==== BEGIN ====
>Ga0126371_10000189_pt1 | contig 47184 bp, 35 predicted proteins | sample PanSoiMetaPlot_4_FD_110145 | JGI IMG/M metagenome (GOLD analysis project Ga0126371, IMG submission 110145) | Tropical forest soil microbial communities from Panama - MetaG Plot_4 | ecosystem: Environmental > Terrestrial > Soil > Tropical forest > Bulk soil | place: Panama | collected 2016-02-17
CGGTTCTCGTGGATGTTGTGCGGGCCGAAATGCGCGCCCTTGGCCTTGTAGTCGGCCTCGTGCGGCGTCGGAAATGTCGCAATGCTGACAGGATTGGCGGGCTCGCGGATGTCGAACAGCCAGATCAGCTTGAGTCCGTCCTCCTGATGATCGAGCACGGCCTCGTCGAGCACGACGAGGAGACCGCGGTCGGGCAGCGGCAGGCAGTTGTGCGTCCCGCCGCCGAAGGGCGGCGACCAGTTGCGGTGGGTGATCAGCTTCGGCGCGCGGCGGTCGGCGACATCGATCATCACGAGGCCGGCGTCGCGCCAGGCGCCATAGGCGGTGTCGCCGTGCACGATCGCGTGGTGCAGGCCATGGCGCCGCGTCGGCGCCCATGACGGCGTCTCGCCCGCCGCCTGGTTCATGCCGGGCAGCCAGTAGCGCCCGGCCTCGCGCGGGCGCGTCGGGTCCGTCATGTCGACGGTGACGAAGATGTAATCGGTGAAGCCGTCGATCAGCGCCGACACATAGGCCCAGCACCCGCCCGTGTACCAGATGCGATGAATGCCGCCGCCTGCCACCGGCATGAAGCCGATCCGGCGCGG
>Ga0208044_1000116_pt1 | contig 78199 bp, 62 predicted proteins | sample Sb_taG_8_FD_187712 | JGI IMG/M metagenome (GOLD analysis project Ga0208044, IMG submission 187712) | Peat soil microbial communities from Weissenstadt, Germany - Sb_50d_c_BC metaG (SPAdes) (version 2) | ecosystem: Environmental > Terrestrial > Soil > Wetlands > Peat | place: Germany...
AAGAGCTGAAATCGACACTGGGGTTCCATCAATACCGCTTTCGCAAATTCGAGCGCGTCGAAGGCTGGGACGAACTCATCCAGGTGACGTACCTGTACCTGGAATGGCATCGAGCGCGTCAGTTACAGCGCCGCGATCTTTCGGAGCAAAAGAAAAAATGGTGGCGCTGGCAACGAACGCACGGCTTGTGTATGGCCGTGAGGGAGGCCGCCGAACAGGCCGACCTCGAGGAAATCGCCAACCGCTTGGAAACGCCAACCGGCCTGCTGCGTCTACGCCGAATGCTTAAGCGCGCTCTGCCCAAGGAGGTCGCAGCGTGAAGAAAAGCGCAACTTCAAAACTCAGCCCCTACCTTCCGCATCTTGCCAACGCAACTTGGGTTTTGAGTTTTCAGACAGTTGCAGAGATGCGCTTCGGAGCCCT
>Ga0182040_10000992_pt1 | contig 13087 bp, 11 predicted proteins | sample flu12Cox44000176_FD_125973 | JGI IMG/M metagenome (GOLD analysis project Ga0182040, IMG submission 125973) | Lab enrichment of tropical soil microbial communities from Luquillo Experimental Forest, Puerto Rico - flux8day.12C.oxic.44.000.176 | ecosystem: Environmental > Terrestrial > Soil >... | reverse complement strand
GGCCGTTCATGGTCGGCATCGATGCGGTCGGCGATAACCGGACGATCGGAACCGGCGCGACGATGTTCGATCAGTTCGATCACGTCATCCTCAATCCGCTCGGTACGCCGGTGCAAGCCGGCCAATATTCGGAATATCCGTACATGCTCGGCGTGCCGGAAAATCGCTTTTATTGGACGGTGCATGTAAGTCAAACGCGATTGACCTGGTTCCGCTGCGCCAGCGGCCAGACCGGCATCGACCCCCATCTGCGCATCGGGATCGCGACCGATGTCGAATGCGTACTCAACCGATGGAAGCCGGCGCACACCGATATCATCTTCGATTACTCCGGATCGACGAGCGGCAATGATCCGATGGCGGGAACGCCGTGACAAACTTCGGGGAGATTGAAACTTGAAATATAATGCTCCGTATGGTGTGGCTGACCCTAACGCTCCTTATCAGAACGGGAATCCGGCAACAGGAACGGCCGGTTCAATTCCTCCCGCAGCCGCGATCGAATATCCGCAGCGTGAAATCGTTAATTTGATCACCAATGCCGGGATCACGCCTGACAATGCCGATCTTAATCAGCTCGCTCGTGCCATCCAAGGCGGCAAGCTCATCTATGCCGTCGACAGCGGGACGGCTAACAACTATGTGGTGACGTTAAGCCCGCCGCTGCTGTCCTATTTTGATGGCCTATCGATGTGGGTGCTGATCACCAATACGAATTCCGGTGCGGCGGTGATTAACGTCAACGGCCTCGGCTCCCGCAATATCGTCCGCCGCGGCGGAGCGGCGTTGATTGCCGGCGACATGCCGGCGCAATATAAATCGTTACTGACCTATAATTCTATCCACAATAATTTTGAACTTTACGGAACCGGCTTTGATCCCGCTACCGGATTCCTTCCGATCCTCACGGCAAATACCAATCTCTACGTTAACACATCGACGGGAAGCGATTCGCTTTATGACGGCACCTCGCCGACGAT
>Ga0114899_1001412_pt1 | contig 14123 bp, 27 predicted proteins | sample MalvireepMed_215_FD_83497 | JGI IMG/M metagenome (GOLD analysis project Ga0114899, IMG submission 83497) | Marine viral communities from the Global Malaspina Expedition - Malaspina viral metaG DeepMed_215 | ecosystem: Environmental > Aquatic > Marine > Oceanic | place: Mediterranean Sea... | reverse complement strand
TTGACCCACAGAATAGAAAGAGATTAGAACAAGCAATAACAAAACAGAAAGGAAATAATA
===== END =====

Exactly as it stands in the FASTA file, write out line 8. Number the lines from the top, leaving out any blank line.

TTGACCCACAGAATAGAAAGAGATTAGAACAAGCAATAACAAAACAGAAAGGAAATAATA